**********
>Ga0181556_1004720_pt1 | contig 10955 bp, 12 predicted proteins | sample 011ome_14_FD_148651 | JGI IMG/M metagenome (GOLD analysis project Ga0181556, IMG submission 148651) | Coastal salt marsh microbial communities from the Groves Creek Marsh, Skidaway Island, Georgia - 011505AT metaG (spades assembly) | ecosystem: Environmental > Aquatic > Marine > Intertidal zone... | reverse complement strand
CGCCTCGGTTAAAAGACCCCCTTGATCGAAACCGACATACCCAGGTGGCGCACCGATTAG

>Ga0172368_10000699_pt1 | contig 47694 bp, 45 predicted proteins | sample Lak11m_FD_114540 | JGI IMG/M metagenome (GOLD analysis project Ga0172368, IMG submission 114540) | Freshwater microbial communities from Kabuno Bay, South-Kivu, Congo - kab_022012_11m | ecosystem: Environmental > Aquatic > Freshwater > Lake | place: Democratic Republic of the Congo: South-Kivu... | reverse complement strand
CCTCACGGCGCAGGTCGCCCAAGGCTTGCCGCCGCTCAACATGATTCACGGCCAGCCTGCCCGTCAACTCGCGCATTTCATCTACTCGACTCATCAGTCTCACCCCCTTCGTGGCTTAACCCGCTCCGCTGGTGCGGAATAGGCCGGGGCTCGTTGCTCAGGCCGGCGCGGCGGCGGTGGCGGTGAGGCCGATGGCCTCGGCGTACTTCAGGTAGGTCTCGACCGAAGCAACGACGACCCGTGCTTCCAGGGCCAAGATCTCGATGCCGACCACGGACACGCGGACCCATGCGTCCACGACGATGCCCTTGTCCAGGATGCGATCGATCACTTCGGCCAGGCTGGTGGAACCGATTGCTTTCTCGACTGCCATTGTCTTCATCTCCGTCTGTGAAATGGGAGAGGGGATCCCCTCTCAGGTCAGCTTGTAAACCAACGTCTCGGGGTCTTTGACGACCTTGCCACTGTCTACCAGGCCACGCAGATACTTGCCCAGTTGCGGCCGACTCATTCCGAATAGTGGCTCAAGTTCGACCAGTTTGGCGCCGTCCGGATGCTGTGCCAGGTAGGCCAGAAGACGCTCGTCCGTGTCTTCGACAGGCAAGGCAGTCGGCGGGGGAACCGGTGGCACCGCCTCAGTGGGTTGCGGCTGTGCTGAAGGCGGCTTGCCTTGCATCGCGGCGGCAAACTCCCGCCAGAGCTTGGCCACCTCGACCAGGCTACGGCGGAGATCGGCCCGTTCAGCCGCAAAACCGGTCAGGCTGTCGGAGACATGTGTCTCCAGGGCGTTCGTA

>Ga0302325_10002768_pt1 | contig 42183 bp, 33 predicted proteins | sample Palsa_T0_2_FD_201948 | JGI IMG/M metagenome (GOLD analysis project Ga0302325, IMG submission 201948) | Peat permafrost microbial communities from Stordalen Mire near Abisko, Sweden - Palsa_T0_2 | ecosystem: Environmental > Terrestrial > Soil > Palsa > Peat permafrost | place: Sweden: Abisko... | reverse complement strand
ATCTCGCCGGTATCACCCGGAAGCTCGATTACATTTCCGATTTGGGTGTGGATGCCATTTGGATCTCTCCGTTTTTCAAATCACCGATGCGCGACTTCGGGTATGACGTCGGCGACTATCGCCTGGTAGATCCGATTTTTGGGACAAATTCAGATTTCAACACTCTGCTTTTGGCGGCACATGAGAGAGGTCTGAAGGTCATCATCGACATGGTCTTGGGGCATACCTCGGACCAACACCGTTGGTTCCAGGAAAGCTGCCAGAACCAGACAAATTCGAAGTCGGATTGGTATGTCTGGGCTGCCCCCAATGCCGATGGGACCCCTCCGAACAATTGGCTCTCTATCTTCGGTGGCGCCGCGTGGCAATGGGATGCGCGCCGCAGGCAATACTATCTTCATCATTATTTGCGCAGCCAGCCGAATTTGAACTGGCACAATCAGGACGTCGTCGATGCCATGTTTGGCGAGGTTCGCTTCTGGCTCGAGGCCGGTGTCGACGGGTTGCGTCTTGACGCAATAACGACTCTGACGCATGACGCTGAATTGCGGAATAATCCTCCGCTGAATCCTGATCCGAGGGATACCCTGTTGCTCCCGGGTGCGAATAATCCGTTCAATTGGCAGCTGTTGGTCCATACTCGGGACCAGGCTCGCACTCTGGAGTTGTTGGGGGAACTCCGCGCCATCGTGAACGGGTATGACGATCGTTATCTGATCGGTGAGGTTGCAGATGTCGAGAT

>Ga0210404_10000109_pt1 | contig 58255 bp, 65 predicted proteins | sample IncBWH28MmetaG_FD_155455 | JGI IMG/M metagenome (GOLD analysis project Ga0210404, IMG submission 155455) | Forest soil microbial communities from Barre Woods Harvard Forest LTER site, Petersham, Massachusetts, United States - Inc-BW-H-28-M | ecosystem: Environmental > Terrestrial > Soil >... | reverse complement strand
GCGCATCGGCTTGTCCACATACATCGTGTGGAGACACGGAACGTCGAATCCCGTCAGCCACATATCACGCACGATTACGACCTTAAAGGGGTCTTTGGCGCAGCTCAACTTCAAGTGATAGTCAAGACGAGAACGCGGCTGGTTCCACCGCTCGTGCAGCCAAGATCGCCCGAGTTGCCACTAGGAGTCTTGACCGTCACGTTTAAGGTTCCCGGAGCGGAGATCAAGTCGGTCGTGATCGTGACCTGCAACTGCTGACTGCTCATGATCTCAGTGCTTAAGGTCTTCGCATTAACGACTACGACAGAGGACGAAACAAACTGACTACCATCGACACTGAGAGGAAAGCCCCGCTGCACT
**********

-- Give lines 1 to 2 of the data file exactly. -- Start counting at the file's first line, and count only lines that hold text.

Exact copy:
>Ga0181556_1004720_pt1 | contig 10955 bp, 12 predicted proteins | sample 011ome_14_FD_148651 | JGI IMG/M metagenome (GOLD analysis project Ga0181556, IMG submission 148651) | Coastal salt marsh microbial communities from the Groves Creek Marsh, Skidaway Island, Georgia - 011505AT metaG (spades assembly) | ecosystem: Environmental > Aquatic > Marine > Intertidal zone... | reverse complement strand
CGCCTCGGTTAAAAGACCCCCTTGATCGAAACCGACATACCCAGGTGGCGCACCGATTAG